5 Elements of a Good ICO White Paper

These are the essentials we believe every white paper should have…

ICO white paper

Initial Coin Offerings (ICOs) keep popping up on a regular basis despite warnings of the authorities — which are not necessarily against the process itself, mind you. Some companies got smarter and have decided to make their offerings compliant with regulatory bodies, but this is not a must in all countries.

Even without all that extra paperwork, we do see good white papers being released by some companies. Related to that, today we are sharing what we think are 5 elements of a good ICO white paper.

There is no mystery about it — investors want to know the basics, plus the secret (tech) ingredient. Let’s get started…

1. The company’s address

This may sound obvious, but as they say it — a common sense is seldom common practice. Nevertheless, the fact that their location wasn’t disclosed hasn’t stopped many projects from raising millions. But the situation is changing and today such projects could be straight out banned, which for what it matters – we think is a good thing.

We, and not just we, believe that every project should have a specified address so that potential investors know whom to contact if things go awry. Also, the promoter’s location could help investors get in touch with relevant authorities in case of fraud, theft or loss.

2. The problem & the solution

With regular IPOs, investors are looking at numbers as the company is typically going public to raise additional capital for further growth. With ICOs, the situation is different as in most cases there are no revenues to report. Instead, the project makers are trying to raise money to develop their product so the white paper should include descriptions of the problem the company is trying to solve, along with the proposed solution.

It is advisable that ICO promoters explain their technology in “plain english” so that more people could understand what they are trying to achieve. Also, further technical details should be included for the tech savvier investors to get a better grasp of the idea.

Related to that, if possible, the project makers should put a part of their technology solution to an open repository like Github from where techies could get an idea of what makes this technology unique or better than what’s currently out there.

Taking these extra steps could translate into more money raised, making it well worth the effort.

3. The token & the network

Most, if not all, blockchain projects include their own tokens and it is important to describe that token in great detail. In addition to basics — like what kind of token it is and what it can be used for — ICO promoters should also include information about the total availability of the token and future plans for further token issuance (if such plans exist).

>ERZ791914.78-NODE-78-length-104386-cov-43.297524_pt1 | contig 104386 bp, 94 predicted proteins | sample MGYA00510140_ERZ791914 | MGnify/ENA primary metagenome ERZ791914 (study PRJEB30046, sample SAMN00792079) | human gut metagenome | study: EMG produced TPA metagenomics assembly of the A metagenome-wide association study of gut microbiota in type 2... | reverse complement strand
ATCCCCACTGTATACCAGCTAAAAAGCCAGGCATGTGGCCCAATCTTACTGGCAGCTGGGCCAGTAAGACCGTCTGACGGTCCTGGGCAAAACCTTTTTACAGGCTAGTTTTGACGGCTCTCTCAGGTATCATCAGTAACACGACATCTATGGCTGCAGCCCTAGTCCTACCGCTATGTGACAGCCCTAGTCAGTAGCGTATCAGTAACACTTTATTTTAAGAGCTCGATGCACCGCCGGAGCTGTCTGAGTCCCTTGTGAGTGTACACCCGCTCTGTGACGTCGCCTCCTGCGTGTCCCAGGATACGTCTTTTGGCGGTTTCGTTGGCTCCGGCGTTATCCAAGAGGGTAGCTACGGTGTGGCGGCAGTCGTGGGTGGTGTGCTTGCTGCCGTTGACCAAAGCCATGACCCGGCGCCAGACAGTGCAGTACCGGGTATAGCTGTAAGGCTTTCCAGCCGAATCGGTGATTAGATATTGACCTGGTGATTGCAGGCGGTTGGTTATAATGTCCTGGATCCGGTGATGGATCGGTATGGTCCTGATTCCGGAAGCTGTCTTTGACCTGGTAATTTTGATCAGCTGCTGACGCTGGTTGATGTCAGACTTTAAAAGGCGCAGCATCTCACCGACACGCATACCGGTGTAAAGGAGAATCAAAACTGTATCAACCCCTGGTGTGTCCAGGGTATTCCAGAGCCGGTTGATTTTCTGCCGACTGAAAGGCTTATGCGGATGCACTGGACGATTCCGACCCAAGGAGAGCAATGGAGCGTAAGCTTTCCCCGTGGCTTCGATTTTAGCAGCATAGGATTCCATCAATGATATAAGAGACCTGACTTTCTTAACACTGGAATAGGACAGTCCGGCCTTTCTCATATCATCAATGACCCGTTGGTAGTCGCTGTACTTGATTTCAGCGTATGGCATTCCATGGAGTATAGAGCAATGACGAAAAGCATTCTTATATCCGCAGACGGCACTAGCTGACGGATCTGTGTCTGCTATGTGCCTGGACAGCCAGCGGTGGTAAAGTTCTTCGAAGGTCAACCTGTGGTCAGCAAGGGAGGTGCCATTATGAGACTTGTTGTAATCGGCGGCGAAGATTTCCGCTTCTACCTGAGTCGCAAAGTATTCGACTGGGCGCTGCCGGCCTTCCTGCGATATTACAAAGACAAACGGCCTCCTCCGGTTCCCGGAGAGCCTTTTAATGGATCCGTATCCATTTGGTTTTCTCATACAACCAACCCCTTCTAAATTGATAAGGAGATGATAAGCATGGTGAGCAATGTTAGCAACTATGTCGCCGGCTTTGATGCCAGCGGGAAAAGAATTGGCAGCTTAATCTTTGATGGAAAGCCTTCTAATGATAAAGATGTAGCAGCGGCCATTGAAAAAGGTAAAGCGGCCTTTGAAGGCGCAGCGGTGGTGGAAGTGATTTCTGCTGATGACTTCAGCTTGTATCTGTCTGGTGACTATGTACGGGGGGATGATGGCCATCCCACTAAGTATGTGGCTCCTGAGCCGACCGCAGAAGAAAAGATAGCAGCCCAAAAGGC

This is a must for blockchain projects that are NOT relying on the popular ERC20 standard. Potential investors will want to know what they can do with their holdings, including which exchanges will be supporting the future/new cryptocurrency. The situation with ERC20 tokens is easier to grasp, as those tokens can be easily added to many exchanges.

In addition, ICO promoters should also explain the details regarding the network governance, such as how the supporting infrastructure operates, which consensus mechanism is uses, and how governance and other decisions could affect the network — for example software upgrades.

4. The team

We’d like to believe that the days of anonymous teams are behind us. Having seen a number of white papers with unknown team members — most of which never turned into live services — we strongly believe every white paper should include the project team members. Not just names, but their full titles, along with their previous working experience.

Among the details that should be included are all material information relating to key engineering experience, skills, qualifications and other relevant attributes. Also, developers could provide links to their previous work on a public code repository — and/or links to live sites and services.

It is this sort of information that gives investors a sense of the quality of management, and likely success of the company once a company goes public.

5. The risk

This part is usually included in the “disclosure” text, but we think there’s room for improvement. Yes, I believe most people are aware of risks when investing in ICOs, but it would be nice to identify and explain those risks.

Not everything can be predicted, but investors want to know what happens if an industry changes or if a major player enters the market — could that make the project (and its tokens) obsolete and/or less worthy? What about hacking incidents, data-loss, and disruption? Or legal issues such as privacy-related concerns and data portability across borders?

The more questions tackled, the better.

The general rule is that project makers should provide as much details as possible, raise concerns before investors do and address them one by one. That, we believe, is what a good white paper is all about.

Share Your Thoughts